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Our Instructors

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Jill Brugler has recently returned to the Verde Valley from a long hiatus in Nevada.  She first became familiar with Northern Arizona as a college student at NAU, where she earned her BFA in ceramics while working with one of her strongest influences, Don Bendel.  She completed her Master of Fine Arts and began teaching, making and selling ceramic art soon after.

 

“Anything I’ve ever visualized came true with clay.”  Don Bendel encouraged Jill and taught her the importance of an instructor supporting their students and not taking your work too seriously.

 

Working on the Navajo reservation, she learned the importance of community in digging clay, learning and even becoming one of the many “auntie” teachers.  The ultimate simplicity of native ceramics awed her. Her process evolved there from handbuilding to using the potters wheels – she laughs, now, at once being intimidated by the wheel. “Nothing at all to be afraid of!”

 

Today she counts many influences – Bendel, the aunties, Maria Martinez, Joan Miro and Picasso, just to name a few.  She believes clay helped her develop relationships with people and hopes to help her students make their own unique works of art.

LeeAnn graduated with a degree in Studio Art from Adrian College in 2007. She taught ceramic and fiber arts classes for several summers at Blue Lake Fine Arts Camp before leaving Michigan and heading west. Life took her from the mountains of Aspen Colorado where she kept her interest in clay alive by attending classes at Colorado Mountain College, to the depths of the Grand Canyon where she lived and worked for 7 years at Phantom Ranch, located at the bottom of the natural wonder. She spent a large portion of her spare time throwing pots in her bedroom on a tabletop wheel which was packed in, like all supplies to the ranch, on a mules back. Her greenware pots were delicately packaged and loaded onto a mule for their 7.5 mile ride out of the Canyon. She hiked out behind, transported them to her home in Prescott, and spent her weekends glazing and firing the surviving pieces.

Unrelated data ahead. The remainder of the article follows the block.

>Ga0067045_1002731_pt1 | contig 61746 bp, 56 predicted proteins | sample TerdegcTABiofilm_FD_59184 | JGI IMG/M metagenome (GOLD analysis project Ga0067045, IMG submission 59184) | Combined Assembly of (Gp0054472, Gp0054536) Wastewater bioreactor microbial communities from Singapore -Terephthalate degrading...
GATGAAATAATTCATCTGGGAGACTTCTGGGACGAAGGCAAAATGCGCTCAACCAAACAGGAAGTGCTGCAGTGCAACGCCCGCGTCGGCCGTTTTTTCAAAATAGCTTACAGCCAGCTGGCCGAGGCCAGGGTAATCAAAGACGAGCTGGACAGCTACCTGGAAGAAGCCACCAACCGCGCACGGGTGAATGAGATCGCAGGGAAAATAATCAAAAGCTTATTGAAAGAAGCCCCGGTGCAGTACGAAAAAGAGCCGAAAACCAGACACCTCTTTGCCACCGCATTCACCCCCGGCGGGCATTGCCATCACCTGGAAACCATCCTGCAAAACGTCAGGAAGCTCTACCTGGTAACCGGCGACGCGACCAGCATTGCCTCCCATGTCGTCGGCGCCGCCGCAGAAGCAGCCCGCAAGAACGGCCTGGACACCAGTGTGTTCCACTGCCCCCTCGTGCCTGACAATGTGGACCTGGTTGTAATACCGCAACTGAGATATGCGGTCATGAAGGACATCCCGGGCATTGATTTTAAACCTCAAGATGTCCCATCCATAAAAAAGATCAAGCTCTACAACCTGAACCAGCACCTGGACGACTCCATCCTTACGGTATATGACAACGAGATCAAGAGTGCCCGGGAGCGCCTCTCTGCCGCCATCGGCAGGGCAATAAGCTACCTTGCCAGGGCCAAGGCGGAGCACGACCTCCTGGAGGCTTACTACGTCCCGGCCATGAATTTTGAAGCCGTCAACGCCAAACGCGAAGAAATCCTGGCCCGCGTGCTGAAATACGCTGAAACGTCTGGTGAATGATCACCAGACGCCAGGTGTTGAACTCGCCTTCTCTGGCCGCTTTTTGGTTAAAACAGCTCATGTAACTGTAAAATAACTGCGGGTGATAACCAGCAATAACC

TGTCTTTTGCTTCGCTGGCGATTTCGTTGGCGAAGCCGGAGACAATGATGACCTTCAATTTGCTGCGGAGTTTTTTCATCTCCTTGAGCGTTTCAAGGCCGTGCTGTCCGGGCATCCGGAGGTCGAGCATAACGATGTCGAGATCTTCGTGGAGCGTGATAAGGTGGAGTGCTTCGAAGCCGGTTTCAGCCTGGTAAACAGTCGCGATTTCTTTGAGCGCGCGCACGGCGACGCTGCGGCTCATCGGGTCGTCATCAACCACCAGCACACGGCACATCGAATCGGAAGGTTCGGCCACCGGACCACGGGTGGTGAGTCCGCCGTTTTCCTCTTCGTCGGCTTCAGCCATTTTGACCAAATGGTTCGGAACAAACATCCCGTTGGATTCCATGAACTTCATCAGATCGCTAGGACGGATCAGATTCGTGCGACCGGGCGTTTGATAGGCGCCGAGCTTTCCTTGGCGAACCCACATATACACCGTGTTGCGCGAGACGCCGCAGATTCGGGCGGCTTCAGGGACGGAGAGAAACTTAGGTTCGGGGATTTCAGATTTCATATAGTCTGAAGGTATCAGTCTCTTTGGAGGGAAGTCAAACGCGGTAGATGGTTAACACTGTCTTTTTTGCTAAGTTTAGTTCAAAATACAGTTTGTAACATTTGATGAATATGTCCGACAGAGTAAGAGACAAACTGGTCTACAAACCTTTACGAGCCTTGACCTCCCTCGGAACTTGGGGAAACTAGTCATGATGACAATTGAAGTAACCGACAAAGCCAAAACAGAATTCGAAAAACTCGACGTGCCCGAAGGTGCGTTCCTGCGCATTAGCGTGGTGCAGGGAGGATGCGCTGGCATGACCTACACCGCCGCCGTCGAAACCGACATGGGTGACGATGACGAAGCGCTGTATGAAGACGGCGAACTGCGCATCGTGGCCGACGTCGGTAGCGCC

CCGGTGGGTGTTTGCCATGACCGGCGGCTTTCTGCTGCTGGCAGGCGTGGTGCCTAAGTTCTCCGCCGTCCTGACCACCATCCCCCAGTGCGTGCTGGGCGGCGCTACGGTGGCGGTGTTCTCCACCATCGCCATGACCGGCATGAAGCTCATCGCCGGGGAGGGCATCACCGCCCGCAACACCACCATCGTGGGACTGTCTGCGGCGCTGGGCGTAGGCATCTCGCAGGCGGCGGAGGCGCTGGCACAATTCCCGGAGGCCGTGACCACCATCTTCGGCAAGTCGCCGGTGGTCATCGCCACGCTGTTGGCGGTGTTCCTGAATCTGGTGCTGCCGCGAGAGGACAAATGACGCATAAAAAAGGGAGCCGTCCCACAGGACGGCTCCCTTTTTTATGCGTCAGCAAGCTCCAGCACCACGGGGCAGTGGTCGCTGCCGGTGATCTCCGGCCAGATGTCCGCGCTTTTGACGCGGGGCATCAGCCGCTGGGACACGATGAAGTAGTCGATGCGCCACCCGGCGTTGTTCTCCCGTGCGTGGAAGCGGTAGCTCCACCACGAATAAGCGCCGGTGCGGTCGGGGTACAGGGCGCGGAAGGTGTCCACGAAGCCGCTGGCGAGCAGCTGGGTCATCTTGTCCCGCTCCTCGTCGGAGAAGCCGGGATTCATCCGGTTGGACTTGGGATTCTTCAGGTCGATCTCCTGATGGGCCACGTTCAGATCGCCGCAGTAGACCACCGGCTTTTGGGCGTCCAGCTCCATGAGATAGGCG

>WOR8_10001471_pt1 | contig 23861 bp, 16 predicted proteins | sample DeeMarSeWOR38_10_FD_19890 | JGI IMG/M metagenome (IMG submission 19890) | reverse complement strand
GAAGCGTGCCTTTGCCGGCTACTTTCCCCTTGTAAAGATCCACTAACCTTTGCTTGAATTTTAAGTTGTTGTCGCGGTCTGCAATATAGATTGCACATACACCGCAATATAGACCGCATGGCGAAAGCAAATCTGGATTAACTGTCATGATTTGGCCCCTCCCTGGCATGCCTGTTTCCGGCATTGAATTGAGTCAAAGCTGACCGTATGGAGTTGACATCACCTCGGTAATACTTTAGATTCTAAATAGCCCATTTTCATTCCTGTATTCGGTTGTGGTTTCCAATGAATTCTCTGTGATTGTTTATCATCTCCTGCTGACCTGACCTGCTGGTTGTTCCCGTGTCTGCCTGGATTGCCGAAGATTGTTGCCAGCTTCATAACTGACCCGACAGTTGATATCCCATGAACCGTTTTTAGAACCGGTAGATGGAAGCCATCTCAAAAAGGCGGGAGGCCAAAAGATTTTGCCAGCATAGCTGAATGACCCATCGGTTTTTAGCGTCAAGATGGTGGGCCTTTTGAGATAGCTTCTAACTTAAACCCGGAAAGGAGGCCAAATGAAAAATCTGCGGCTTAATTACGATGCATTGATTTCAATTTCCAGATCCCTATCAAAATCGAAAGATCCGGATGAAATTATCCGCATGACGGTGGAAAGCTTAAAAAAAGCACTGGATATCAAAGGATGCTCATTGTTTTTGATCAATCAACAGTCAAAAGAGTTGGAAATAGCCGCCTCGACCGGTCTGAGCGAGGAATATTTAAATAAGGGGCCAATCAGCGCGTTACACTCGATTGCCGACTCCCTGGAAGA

In 2018 she purchased a used Grand Canyon Shuttle Bus and turned it into her home studio, allowing her to leave the Canyon in 2019 and pursue pottery. She is currently focused on functional wheel thrown work that enhances daily life. She is looking forward to sharing her passion for the material and process with the Reitz Ranch Community.

Dexter Woods is a first generation ceramicist from Dallas, Texas.  He graduated from TTU in 2014, where he studied under Von Venhuizen, his mentor and a “technical master” and Juan Granados, who taught the importance of a exploring a personal narrative through art. During his studies, Woods became connected to the legacy and meaning of Don Reitz’s work via Von Venhuizen, who had a deep friendship with Mr. Reitz spanning many years.

 

Dexter’s teaching experience took a professional turn when he moved to Phoenix in 2015 and worked as an instructor at a private studio.  He then helped to open, manage and operate a brand new studio in downtown Phoenix while holding classes in wheel throwing.

 

In Dexter’s words; “Art is my outlet, to try to understand the world and myself. I love exploring form through clay and reaching for the limits of it’s memory.  The first time I touched clay, it did exactly what I wanted it to do and I realized the limitlessness of the medium.

“I want to bring this sense of possibility to my students and invite them to realize clay’s transformative properties.”

 

Dexter will be teaching and working with atmospheric firing at the Reitz Ranch wood and salt/soda kilns, as well as helping in developing various programs at the ranch.